by Dr. Jill Klefstad - UW Stout


[MenTeach: Dr. Jill has been working to increase and retain men in her education program.]

The month of May evokes in me a sense of pride and a renewed passion for the profession of teaching.  Perhaps it is due in part to the end of the year activities, or the pomp and circumstance of graduation, or merely the satisfaction of completing another year of teaching! Whatever the reason, I am honored to be called, teacher.

This year in particular, I was especially proud of my role as teacher because I was able to congratulate three male students who received their bachelor degrees in Early Childhood Education!  Each student has selected a different path to pursue with his degree; one will pursue his master’s degree in education, one will be teaching second grade, and the third student, who chose to graduate without a license, will pursue a more personal goal.  I am proud to know that each of them has chosen to follow his own passion at this point in his life.

When reading over responses on spring course evaluation I was intrigued with the answers to this questions, what do you like most about the professor’s teaching? It delighted my heart when I read the response, “Passion!”

The urban dictionary defines passion, as “more than enthusiasm or excitement but rather an ambitious action whereby one’s heart, mind, body and soul go into something they feel is important.” I have been reflecting upon the degree in which the heart and mind and soul of any teacher is invested in this noble profession and wonder specifically what actions students witness that they consider passionate.

Those who teach with passion possess habits of effective teaching.  This passion is seen through their body language, the words they speak and in the inflection of their speech.   The practices of a passionate teacher emulates through their interpersonal skills that bring a positive energy into the classroom.  Stephen Covey, in his book, Seven Habits of Highly Effective People, notes that any job is twenty percent knowledge and eighty percent interpersonal skills.  Some of these interpersonal skills of a passionate teacher include their level of enthusiasm, their smile, or sense of humor.  These teachers seem to have a natural ability to engage students in conversation using a ‘teacher hook’, unique to them such as the arts; music, puppets, dance and story telling.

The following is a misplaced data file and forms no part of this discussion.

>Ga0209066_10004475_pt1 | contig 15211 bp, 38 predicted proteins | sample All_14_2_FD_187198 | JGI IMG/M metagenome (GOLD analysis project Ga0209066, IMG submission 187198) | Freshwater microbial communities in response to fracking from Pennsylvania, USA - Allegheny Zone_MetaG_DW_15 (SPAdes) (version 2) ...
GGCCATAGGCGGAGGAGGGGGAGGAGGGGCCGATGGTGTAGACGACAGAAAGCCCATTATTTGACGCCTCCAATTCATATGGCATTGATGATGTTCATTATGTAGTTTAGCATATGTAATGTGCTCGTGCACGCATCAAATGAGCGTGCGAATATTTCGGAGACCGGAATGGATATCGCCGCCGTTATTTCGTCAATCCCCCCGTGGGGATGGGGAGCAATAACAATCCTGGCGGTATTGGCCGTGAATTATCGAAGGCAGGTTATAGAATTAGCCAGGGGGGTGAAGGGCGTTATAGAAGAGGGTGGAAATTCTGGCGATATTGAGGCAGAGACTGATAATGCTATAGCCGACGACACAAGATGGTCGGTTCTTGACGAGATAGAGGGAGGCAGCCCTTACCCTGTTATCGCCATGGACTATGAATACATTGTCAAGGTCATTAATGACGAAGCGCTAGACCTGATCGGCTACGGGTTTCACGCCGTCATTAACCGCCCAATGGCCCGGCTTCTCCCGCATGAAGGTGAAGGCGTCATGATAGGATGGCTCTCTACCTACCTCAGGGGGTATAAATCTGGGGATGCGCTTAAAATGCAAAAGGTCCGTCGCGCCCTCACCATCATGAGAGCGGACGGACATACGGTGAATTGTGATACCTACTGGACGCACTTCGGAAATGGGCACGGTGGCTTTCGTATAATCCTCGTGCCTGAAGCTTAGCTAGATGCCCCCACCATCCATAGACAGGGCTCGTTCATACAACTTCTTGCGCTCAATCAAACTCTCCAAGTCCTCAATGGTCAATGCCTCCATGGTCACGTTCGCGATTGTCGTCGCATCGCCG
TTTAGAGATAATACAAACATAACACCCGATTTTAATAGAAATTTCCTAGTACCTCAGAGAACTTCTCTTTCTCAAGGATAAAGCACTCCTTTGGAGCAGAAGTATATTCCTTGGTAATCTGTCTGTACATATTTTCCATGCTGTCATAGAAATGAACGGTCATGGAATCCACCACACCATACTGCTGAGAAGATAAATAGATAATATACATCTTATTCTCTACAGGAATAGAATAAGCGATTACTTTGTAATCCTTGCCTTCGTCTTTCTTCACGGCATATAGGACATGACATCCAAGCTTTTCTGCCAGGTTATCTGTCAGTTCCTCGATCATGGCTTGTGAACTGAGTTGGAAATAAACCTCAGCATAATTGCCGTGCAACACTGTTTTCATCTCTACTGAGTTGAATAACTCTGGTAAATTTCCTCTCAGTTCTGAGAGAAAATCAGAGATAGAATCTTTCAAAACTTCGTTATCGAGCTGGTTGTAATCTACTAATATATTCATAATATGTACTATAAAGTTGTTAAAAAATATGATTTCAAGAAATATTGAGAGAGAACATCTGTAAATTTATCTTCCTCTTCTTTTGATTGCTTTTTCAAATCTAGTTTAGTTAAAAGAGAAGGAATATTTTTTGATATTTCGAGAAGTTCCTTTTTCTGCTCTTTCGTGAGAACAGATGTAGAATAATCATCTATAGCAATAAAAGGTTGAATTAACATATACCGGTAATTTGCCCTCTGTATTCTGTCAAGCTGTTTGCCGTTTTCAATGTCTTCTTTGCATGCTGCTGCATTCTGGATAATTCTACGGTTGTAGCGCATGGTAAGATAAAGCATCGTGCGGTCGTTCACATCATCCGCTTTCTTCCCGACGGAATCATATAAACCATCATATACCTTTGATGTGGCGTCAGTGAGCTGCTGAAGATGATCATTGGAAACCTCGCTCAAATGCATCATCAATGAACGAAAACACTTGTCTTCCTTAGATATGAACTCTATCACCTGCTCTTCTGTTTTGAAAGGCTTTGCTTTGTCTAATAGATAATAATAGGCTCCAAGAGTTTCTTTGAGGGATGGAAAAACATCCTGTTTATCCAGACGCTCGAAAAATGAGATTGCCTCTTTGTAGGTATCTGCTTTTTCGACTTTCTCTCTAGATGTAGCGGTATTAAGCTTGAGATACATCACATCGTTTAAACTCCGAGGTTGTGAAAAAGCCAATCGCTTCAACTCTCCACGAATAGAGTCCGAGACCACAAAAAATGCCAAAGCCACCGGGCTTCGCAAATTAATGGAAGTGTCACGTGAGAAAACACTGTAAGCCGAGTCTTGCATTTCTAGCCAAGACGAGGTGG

The most effective teachers are those who strategically use their passion to grow personally and professionally in the profession.  Their passion ignites them to learn continuously and to find creative ways to present knowledge and content to meet each learner’s needs. These teachers give more than 100% of their time as they engage in and model the cyclical process of learning and reflection. Their open mindedness creates pathways for themselves and their students to high standards that are challenging yet attainable.

Perhaps to my 2016 graduates in early childhood education I have modeled my passion of teaching through some of the above actions and if so, I am pleased.  However, I believe that passion for teaching cannot be measured accurately by characteristics or actions.  Passion lies so deep within the very heart and soul of a person sometimes it is uncontrollable.  I only know that those of us who are truly passionate about teaching have the energy and drive to continue to teach with love and conviction.

“We expert teachers know that motivation and emotional impact are what matter.” –Donald Norman

Covey, S. R. (2004). The 7 habits of highly effective people: Restoring the character ethic ([Rev. ed.].). New York: Free Press.

11 Habits of an Effective Teacher. (n.d.) Retrieved May 18, 2016, from

What Do Principals Look for in a New Teacher? (n.d.) Retrieved May 16, 2016 from